'Best Practices’ exist for a reason and while they’re not a foolproof way to prevent intrusion they can be a great first step to take in securing your network. Problem is, they only work if you actually practice your ‘Best Practices’.
Putting into Practice
Here’s a quick Blue Team exercise for you: It’s your first day on the job and you’ve just been put in charge of securing your company’s network. (Hooray for you!) Without putting too much thought into it figure out what your first few actions are. Will you perform an inventory, talk to the current SysAdmins and figure out what they’re already doing, start evaluating what your company’s external footprint is, or something else entirely? Ok, stop making that list. Now, look at your list and compare it to any one of the many, many, many, many lists of ‘Best Practices’ available on the internet. Maybe you listed every action that these lists cover and maybe you didn’t. The issue in securing networks is that our adversaries’ actions are always evolving which means there is a lot of work for us to do in keeping them out. Luckily, as we get better at defense we continue to make note of what methods tend to be the most effective. Even more luckily, people publish what works for them – that’s where these ‘Best Practices’ lists came from.
While none of these lists are identical (and they probably don’t exactly match the list you made earlier either) they do have some shared suggestions. One ‘Best Practice’ that each of these lists specifically mentions is to maintain security patches. Now, I’m not saying that’s the only thing that you should do but if practically every list explicitly states that patching software is crucial you would think that this relatively simple action is one that companies would be sure to implement. Well, if you thought that then you would be wrong.
Take for instance the recent ransomware attack that affected the San Francisco Metropolitan Transit Authority (SFMTA). Over the Black Friday shopping weekend the SFMTA provided free rides while the ticketing kiosks and faregates were proactively turned off to prevent inconveniencing customers. Computer systems across the SFMTA were the encrypted with variants of the HDDCryptor and Mamba malware with decryption keys offered if the attacker received 100 Bitcoins. Initial investigations into the compromise by independent security researchers revealed that access to the network was most likely achieved the same way as it was in a similar attack targeting Maryland based MedStar in April of this year. In that case, as is likely in this one, JexBoss (an open source tool to detect and exploit known vulnerabilities in JBoss) was used to exploit a web-facing (and un-patched) server.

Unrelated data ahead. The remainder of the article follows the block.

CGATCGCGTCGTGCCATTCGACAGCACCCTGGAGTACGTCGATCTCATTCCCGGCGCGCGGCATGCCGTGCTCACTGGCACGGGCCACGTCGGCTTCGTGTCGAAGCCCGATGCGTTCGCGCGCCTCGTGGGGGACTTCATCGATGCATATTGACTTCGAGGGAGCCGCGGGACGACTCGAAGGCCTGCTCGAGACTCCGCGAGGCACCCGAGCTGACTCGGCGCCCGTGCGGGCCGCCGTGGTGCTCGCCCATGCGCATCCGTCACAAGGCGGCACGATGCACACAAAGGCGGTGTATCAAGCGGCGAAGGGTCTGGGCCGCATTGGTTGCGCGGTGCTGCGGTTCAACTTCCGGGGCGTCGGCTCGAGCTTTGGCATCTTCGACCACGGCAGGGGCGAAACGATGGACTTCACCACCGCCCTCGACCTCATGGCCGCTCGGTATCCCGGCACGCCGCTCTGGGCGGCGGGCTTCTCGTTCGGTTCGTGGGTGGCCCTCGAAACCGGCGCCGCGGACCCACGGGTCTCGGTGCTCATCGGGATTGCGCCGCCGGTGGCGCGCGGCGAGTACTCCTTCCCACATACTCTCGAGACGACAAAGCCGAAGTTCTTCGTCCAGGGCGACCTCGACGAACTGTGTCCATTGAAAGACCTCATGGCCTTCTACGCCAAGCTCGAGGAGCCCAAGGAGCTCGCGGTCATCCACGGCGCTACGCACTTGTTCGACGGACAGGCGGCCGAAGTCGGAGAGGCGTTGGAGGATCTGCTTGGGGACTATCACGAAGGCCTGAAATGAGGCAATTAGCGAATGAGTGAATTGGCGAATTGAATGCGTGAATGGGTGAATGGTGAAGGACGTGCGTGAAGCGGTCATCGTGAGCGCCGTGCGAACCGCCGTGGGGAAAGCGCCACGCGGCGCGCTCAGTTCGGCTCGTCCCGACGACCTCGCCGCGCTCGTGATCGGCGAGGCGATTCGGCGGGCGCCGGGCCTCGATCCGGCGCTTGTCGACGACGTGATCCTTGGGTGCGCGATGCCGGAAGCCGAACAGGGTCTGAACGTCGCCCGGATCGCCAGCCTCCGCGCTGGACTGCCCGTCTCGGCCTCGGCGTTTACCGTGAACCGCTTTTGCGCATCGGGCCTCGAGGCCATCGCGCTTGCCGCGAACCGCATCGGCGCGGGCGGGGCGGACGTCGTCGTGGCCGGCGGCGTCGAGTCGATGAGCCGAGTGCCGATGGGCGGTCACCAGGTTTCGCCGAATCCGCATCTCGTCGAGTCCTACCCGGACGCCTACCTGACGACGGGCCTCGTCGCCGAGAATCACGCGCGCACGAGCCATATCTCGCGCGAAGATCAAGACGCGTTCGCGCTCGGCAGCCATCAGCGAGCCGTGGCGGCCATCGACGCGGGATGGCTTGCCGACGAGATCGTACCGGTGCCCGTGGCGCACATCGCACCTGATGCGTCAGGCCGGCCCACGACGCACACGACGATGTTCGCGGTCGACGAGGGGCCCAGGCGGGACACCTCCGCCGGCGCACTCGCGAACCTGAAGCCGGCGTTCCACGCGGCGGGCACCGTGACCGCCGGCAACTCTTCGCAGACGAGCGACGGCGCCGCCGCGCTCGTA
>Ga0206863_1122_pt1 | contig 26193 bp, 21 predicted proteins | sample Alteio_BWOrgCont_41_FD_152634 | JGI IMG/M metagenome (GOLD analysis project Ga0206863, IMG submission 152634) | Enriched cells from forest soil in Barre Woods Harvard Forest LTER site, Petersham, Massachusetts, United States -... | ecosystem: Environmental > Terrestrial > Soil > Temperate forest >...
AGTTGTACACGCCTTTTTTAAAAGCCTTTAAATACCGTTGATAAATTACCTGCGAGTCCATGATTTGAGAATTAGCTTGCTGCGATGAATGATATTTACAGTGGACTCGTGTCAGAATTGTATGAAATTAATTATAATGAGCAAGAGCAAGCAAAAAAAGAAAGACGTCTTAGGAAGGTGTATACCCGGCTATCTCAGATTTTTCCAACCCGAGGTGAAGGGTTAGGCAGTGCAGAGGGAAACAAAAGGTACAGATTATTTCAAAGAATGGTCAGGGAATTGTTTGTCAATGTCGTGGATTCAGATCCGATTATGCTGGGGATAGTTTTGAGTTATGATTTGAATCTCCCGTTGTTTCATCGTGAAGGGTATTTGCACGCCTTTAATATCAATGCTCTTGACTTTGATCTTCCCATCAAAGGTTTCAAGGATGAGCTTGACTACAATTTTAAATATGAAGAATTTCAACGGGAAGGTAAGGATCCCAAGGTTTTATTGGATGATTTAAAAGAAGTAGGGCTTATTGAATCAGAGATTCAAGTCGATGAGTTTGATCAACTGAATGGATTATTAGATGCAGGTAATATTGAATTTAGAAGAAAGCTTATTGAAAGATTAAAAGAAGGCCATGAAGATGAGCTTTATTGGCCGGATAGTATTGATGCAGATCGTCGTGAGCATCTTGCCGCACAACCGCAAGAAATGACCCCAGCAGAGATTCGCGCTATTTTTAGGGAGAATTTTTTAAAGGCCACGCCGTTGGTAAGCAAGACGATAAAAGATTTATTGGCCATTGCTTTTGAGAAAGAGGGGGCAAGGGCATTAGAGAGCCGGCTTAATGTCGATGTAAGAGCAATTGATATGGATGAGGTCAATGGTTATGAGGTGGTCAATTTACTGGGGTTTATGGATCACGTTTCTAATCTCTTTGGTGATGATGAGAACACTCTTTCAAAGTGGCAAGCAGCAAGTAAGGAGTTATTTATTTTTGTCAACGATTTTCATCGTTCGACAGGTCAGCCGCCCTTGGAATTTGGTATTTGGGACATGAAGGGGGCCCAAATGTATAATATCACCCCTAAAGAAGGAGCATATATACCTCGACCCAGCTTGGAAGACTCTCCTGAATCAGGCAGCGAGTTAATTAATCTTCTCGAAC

The issues with JBoss and the underlying Apache Commons Library which handles Java deserialization were first reported in November of 2015 with patches issued within a week of public disclosure. In both the SFMTA and MedStar instances financial loss and service disruption could have been avoided if software patches had been properly applied ahead of time.
My parting thought for you is this: with the benefits of patching software well understood and the difficulty of execution relatively low there is no excuse for not having a fully developed patch implementation policy. It’s a simple action that can prevent access to would be intruders. If you’re not sure what policy your organization currently has in place today is a good day to find out… and while you’re taking the time to ensure that you’ve got your patch policy in place why not look at implementing whatever other ‘Best Practices’ your organization might have overlooked; after all ‘Best Practices’ can only happen if you actually practice them.